On the surprisingly short 20 minute drive over (that from our house in the Mt. Tabor neighborhood), we talked about how could this be remotely as good as PDX's famous downtown PSU market, which has received national press as one of the best in the nation. It is an amazing market, albeit getting almost too crowded as throngs attend every Saturday, many of whom I suspect go just to go. You know, those people who consider themselves, in a term that has come to represent a sad type of neediness, "foodies", just because they show up at the market. Not too mention the parking chaos, doublewide strollers (ours, BTW, is a slender single, small uppababy that should you be in the market for an umbrella style stroller is worth every penny. Funny thing, too: if you had asked me two years ago, before we found ourselves in this parenting predicament, what an umbrella stroller was, I would have had zero idea), and a distressing number of small dogs being carried in bags by their owners, which in any setting is a very disturbing, seemingly anti-evolutionary development. So we arrive in B-ton, park about 1/2 a block away, and wander into what I have now decided is probably the best, most shoppable farmer's market in the metro area.
I was first struck by the size of the market. Much bigger than I would have suspected, with row upon row of vendors, spacious aisles between them, and in this high season for farmer's markets everywhere, an eye-popping array of beautifully presented produce. We wandered around to get our bearings, noticing appreciatively how many more small farms were representing, then dove into the bounty. A little over an hour later, with C-boy relegated to mom's Ergo carrier since his stroller was overflowing with edible goodness, we went back to the car with days of dining fun ahead. I'll give a few of the many highlights followed by a must-try tomatillo recipe....
Tomatillos from Sosa Farms which were the key ingredient for the fabulous appetizer recipe below
Blindingly bright carrots from the too-cutely named Gathering Together Farms, to be made into baby food for C-boyAlways great cured meats from O.P. We took home the awesome Chorizo Rioja!
This is not to leave out all the other splendor to be had: a 9am beer tasting of superb ale from Captured By Porches Brewing; the freshest cilantro and french radishes from Galin-Flory Farms; deliciously surprising coconut milk yogurt from Gata Foods (which I'm eating right now); peaches from Baird Orchards (some of whose perfectly ripe peaches went into a disastrous recipe for peach cobbler from Paula Deen. If you see it on the Food Network site, avoid it! We used the rest to make more food for C-boy); and so much more. This, my Portland-centric friends, is a place totally worth the drive. And if you need one more reason, the temple of all things fresh, fishy, and Asian, the Beaverton Uwajimaya market, is a mere five minutes away!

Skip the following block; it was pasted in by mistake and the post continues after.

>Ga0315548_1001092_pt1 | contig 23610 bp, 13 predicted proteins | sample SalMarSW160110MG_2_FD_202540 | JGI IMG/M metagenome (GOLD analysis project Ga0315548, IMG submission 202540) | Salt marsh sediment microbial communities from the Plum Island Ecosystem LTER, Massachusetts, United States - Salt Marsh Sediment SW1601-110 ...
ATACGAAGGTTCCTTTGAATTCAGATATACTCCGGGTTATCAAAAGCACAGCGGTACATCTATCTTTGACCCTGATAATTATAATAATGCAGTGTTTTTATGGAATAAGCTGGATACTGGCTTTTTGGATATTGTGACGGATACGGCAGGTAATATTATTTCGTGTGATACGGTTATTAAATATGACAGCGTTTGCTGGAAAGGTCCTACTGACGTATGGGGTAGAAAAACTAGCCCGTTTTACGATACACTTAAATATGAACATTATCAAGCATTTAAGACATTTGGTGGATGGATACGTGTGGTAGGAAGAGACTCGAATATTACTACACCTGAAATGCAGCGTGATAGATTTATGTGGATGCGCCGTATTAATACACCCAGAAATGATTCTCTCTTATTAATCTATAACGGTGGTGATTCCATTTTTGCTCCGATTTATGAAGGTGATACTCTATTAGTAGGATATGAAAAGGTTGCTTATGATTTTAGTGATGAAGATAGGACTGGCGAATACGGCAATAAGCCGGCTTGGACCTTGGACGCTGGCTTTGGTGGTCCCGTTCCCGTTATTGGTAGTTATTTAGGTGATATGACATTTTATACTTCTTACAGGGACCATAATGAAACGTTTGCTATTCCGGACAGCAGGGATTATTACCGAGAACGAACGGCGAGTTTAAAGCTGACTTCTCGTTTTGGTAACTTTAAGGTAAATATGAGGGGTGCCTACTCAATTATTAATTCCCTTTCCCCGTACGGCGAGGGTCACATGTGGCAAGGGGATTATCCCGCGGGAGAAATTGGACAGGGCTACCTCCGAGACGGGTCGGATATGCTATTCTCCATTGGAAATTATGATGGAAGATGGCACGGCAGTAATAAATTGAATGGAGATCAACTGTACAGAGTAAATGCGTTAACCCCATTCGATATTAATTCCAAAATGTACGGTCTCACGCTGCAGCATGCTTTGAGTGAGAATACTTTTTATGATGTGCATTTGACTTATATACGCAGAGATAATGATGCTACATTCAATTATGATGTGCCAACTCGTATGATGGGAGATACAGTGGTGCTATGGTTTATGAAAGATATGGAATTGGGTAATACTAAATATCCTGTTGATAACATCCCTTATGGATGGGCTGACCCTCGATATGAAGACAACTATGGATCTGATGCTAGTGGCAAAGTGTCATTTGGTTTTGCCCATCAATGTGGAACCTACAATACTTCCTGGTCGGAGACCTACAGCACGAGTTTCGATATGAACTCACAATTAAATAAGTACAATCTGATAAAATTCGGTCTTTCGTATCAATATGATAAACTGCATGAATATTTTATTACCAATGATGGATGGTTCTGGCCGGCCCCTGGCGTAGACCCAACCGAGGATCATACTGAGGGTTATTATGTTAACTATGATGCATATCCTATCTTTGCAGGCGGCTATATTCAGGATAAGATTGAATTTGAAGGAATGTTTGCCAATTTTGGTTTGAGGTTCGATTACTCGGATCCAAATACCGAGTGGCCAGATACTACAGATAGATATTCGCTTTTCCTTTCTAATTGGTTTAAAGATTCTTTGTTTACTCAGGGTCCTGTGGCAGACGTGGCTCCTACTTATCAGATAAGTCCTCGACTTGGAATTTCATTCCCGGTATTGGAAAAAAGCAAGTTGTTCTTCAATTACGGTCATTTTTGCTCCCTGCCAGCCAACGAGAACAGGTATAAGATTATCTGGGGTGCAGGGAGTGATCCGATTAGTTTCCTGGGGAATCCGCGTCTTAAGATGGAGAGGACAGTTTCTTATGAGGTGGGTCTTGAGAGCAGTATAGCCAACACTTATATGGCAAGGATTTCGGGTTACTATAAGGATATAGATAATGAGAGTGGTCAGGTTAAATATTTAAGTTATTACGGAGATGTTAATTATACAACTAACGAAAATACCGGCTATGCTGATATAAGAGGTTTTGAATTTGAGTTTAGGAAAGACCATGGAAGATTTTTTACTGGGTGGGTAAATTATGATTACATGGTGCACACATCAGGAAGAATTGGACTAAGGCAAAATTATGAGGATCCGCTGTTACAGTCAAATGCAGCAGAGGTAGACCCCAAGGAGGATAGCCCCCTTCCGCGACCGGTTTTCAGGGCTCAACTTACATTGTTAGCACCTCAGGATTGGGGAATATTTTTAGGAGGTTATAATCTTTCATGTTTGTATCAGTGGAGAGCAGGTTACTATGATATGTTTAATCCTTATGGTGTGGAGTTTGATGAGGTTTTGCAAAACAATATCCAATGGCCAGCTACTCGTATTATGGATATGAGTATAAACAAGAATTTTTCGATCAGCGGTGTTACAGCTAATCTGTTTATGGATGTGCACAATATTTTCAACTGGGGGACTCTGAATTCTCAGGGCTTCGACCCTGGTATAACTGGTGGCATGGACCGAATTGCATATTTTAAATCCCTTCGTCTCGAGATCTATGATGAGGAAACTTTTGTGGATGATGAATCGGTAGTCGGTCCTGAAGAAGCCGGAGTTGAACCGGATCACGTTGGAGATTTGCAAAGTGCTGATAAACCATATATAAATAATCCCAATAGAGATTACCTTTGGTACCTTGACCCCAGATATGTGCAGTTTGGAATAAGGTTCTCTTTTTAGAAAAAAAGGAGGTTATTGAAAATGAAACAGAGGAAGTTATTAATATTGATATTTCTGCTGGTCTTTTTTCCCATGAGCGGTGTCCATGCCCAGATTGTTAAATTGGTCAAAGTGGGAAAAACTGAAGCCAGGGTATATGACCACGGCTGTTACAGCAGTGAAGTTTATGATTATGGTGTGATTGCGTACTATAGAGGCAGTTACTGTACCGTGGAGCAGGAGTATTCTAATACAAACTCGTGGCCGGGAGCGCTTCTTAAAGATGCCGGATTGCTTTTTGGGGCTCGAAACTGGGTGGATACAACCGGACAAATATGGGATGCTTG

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By Martha Rose Shulman/NY Times
"This is a guacamole with a punch. The roasted tomatillos blended with hot chilies add acidity and spice to the creamy avocados. It has the luxuriousness of guacamole at just over half the calories."- Martha Rose Shulman
1/2 pound fresh tomatillos, husked
2 or 3 jalapeño chilies, seeded if desired and roughly chopped
10 cilantro sprigs, plus additional leaves for garnish
Salt to taste
2 large ripe avocados
1 tablespoon freshly squeezed lime juice
1. Preheat the broiler. Cover a baking sheet with foil and place the tomatillos on top, stem side down. Place under the broiler at the highest rack setting and broil two to five minutes, until charred on one side. Turn over and broil on the other side for two to five minutes, until charred on the other side. Remove from the heat and transfer to a blender, tipping in any juice that has accumulated on the baking sheet. Add the chilies, cilantro sprigs and salt to the blender and blend to a coarse purée.
2. Cut the avocados in half and twist the two halves apart. Scoop out the flesh into a bowl or the bowl of a mortar and pestle. Mash with a fork or pestle. Do not use a food processor or a blender, as you want to retain some texture. Stir in the lime juice, the tomatillo mixture and salt to taste and combine well. Transfer to a bowl and serve with baked or microwaved tortilla chips or crudités, or use for tacos or avocado sandwiches.
Yield: 1 1/2 cups, serving six.
Advance preparation: This will hold for a couple of hours in the refrigerator but is best eaten soon after preparing.